A few of the considerations that went into making my kitchen.
A revelation I had in planning my kitchen, after watching most van dwellers build their kitchens to replicate the dimensions (just smaller) of a house kitchen, is that all the cupboards, sinks, countertops, etc. in a house are all based on the size of the oven.
Even the stovetop range could be a different shape, the sink is the size and shape it is so that it fits in line with the oven, so is the fridge, and the cupboards are placed between them to take up the space there, and everything is box shaped because of the oven.
Without that constraint, there is no reason to have big, boxy cabinets that waste or poorly utilize space, with cans getting lost in their bowels for years. Sinks could be different sizes, fridges could be under or around other things, etc.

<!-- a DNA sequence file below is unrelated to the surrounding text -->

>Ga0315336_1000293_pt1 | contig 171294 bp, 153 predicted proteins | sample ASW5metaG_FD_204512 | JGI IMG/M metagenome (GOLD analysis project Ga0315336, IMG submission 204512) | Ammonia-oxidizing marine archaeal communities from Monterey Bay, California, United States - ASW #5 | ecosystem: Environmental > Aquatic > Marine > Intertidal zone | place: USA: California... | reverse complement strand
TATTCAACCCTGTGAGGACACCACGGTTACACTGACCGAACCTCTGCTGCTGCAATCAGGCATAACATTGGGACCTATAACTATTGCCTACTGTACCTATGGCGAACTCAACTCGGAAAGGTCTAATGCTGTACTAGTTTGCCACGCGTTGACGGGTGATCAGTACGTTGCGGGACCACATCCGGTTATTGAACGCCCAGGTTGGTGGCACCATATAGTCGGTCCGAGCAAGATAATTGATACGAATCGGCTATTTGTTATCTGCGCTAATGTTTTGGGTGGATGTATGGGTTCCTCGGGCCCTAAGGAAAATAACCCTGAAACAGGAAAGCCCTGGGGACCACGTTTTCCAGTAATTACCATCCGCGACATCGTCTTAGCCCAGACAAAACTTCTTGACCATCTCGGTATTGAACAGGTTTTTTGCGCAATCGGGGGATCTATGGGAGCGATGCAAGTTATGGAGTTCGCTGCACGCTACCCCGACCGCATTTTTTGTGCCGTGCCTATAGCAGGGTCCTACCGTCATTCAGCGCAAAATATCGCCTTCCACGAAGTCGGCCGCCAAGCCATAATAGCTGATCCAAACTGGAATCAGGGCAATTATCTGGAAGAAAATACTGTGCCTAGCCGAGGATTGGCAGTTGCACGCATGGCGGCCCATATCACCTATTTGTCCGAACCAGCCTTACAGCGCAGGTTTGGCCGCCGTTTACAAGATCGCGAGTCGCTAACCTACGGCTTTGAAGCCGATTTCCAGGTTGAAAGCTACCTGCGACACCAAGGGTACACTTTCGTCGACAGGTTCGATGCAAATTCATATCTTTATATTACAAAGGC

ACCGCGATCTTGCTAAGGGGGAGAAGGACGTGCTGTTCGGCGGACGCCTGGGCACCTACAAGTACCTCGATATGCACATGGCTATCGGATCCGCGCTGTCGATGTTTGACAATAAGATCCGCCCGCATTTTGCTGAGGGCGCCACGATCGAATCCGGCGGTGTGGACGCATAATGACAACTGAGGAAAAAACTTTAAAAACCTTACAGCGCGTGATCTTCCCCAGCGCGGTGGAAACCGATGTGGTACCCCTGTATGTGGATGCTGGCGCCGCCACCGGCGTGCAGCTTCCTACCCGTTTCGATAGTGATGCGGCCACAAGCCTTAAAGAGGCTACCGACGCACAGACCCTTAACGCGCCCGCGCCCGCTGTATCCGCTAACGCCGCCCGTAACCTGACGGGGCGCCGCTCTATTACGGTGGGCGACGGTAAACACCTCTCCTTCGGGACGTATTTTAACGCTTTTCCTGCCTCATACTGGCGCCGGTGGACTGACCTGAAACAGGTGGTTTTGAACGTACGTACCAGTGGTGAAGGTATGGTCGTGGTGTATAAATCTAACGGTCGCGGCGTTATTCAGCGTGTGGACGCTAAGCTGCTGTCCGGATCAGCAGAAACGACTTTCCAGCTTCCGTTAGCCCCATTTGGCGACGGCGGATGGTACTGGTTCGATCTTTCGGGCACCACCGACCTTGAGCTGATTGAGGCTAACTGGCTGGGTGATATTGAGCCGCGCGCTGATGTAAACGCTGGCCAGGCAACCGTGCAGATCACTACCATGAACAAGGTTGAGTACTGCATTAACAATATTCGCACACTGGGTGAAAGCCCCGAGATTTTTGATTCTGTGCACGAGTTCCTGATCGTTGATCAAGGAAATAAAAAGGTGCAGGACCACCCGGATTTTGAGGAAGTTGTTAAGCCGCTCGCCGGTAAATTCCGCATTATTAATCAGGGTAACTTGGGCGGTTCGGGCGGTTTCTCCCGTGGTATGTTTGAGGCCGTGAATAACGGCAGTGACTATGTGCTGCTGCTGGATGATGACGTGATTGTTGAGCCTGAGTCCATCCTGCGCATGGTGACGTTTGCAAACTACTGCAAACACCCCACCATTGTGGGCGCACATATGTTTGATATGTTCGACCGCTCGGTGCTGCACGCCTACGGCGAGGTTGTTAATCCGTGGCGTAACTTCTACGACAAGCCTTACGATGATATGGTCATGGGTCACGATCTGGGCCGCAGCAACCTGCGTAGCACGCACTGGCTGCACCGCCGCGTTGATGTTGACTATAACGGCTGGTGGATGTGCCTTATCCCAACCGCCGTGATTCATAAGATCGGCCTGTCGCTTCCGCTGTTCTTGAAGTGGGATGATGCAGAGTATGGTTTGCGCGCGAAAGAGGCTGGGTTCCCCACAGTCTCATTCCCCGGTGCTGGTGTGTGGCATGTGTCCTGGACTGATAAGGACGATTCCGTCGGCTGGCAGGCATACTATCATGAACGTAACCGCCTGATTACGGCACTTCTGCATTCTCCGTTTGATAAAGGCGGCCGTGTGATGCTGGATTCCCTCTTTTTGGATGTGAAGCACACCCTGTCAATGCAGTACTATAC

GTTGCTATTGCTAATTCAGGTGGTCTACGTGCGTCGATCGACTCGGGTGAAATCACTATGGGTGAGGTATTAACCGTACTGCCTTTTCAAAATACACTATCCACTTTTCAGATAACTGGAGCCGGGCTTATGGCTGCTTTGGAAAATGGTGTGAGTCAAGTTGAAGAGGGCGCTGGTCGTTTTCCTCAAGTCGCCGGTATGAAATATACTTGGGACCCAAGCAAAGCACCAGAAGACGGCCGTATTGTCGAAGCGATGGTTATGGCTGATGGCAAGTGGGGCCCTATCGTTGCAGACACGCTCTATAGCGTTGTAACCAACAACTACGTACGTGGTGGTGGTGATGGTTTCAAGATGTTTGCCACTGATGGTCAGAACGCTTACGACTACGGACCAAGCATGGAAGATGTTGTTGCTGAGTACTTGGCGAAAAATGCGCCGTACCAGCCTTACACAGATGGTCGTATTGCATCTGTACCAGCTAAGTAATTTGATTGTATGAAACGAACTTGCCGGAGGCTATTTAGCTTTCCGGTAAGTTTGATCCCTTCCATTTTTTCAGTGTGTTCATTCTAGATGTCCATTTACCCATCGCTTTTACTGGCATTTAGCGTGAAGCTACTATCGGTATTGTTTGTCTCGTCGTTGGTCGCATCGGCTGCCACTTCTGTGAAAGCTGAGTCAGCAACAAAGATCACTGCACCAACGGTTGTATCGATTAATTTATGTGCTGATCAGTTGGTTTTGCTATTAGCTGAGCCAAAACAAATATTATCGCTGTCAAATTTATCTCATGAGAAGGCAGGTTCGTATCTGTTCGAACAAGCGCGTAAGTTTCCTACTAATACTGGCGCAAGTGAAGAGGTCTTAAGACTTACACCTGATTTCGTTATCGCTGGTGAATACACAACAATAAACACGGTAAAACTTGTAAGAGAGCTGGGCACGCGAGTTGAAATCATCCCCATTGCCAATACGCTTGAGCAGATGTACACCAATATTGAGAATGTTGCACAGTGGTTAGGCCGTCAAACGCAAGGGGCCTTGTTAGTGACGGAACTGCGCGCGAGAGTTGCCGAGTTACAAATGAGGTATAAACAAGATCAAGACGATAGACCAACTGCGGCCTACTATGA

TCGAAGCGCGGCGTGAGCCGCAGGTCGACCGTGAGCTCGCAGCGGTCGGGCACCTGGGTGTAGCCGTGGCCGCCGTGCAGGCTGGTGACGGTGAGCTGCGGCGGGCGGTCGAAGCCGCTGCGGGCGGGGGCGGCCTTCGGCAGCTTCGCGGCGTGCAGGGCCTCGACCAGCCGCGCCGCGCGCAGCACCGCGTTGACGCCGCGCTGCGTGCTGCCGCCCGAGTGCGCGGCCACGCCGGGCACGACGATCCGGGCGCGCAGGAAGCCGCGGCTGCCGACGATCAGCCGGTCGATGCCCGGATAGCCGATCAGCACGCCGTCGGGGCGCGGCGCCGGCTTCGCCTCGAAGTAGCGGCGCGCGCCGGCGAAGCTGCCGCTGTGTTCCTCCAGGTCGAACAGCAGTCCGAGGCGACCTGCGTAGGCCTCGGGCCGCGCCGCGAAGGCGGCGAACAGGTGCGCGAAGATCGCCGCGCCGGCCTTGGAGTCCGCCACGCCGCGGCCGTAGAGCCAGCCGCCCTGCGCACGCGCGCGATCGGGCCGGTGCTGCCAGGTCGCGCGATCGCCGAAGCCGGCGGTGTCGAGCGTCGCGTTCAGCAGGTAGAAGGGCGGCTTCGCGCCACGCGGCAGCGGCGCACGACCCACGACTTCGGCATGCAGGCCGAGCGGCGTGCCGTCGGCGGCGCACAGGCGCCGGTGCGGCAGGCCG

Since I don’t have that large, fixed oven, I made my cupboards one or two jars deep and tall, instead of fat and squat, which added a lot of space to the living area and lets me see and reach everything at once.
Sun oven and cooking and food:
I knew I didn’t want to use propane or butane, so camp stoves and similar devices were out. I wanted to use only renewable energy sources. Yes, I’m buying gas for the van, I realize the contradiction, I’m not perfect, big news.
My first thought was to use electricity from my solar panels to power the toaster oven from my kitchen, or possibly a microwave, but then I started looking at how many watts even the low-power ones use, and had to admit defeat and get creative.
Which is why I started looking into solar cooking, and bought the
All American Sun Oven. Sun ovens are fairly easy to make if you have a little time and resourcefulness, but I decided to give myself a break for once and just bought it. It works beautifully and I haven’t once regretted it.